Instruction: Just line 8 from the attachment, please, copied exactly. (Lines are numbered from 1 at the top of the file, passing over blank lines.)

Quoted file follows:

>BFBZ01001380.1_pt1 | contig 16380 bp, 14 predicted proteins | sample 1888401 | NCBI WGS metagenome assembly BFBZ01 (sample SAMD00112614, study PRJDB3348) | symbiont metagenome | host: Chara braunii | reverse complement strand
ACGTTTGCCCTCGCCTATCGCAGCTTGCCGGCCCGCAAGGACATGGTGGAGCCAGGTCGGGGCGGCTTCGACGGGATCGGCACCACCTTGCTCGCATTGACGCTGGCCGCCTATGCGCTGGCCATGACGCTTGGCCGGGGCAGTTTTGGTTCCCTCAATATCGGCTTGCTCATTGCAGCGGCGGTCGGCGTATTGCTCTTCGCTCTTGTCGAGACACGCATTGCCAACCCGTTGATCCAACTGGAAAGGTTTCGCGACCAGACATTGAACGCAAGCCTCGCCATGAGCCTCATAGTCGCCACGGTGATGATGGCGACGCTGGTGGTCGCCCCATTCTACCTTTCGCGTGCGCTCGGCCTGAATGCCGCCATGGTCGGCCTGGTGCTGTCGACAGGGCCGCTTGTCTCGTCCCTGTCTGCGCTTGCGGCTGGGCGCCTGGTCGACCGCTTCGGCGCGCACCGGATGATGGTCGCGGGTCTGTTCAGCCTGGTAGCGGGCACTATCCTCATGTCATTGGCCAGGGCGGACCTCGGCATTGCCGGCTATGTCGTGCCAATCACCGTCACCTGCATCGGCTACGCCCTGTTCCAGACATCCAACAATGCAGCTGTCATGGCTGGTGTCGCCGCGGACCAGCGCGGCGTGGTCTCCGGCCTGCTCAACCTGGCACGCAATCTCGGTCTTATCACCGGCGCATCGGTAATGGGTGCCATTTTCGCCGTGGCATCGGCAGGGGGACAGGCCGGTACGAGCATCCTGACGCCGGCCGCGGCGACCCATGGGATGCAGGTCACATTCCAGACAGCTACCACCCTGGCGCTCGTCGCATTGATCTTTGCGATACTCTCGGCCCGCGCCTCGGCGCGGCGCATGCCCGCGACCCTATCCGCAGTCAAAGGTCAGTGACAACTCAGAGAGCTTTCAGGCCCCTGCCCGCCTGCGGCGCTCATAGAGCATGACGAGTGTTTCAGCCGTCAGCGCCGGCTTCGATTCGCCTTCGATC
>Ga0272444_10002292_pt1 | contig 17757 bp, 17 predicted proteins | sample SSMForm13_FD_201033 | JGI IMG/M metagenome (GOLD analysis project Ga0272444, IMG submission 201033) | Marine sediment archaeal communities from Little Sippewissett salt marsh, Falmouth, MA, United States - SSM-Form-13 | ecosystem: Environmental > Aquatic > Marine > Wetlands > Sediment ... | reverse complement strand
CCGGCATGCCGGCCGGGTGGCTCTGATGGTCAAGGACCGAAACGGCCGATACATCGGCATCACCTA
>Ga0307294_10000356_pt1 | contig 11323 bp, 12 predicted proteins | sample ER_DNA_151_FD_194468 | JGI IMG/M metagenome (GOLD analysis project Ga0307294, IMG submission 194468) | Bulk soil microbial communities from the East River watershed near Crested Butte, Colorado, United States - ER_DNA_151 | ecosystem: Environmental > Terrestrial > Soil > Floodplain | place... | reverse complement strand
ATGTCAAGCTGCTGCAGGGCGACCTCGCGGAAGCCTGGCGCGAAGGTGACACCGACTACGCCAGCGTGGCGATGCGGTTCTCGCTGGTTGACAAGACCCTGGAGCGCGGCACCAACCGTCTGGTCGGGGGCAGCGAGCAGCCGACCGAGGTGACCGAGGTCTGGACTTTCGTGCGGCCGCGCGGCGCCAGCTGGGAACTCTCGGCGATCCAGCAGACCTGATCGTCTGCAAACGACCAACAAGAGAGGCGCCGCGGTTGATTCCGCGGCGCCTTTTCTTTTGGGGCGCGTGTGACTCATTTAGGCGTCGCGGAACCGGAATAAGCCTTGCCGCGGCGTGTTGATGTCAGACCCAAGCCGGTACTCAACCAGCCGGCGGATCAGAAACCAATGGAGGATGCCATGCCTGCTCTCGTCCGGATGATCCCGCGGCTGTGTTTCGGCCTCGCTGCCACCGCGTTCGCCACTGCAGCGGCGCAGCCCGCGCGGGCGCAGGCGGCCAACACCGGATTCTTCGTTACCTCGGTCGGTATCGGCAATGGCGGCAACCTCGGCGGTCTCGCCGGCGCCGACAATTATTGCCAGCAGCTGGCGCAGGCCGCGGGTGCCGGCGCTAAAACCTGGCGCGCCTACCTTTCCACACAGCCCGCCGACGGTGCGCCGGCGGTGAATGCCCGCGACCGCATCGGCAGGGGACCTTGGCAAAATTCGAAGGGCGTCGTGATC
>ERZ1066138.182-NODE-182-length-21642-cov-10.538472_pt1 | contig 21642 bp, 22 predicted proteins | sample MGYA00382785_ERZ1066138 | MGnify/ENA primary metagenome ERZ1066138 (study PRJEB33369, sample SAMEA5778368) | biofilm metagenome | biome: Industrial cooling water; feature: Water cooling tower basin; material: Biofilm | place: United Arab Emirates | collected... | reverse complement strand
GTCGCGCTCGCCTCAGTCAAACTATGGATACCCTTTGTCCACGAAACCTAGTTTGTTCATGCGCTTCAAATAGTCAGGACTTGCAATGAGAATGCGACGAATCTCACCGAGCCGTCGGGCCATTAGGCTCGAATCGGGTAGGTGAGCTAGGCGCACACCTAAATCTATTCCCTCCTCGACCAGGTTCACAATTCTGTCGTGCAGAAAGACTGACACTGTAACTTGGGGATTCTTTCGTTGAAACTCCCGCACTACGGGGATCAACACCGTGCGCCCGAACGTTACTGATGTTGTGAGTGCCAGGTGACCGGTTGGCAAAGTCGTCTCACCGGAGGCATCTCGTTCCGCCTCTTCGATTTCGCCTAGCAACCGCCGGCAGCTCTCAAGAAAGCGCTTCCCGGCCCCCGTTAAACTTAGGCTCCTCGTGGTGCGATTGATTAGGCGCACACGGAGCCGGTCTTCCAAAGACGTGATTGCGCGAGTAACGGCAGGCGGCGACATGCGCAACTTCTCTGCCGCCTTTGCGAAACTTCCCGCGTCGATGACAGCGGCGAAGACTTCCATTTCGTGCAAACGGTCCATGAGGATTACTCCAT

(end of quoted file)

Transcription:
GTCGCGCTCGCCTCAGTCAAACTATGGATACCCTTTGTCCACGAAACCTAGTTTGTTCATGCGCTTCAAATAGTCAGGACTTGCAATGAGAATGCGACGAATCTCACCGAGCCGTCGGGCCATTAGGCTCGAATCGGGTAGGTGAGCTAGGCGCACACCTAAATCTATTCCCTCCTCGACCAGGTTCACAATTCTGTCGTGCAGAAAGACTGACACTGTAACTTGGGGATTCTTTCGTTGAAACTCCCGCACTACGGGGATCAACACCGTGCGCCCGAACGTTACTGATGTTGTGAGTGCCAGGTGACCGGTTGGCAAAGTCGTCTCACCGGAGGCATCTCGTTCCGCCTCTTCGATTTCGCCTAGCAACCGCCGGCAGCTCTCAAGAAAGCGCTTCCCGGCCCCCGTTAAACTTAGGCTCCTCGTGGTGCGATTGATTAGGCGCACACGGAGCCGGTCTTCCAAAGACGTGATTGCGCGAGTAACGGCAGGCGGCGACATGCGCAACTTCTCTGCCGCCTTTGCGAAACTTCCCGCGTCGATGACAGCGGCGAAGACTTCCATTTCGTGCAAACGGTCCATGAGGATTACTCCAT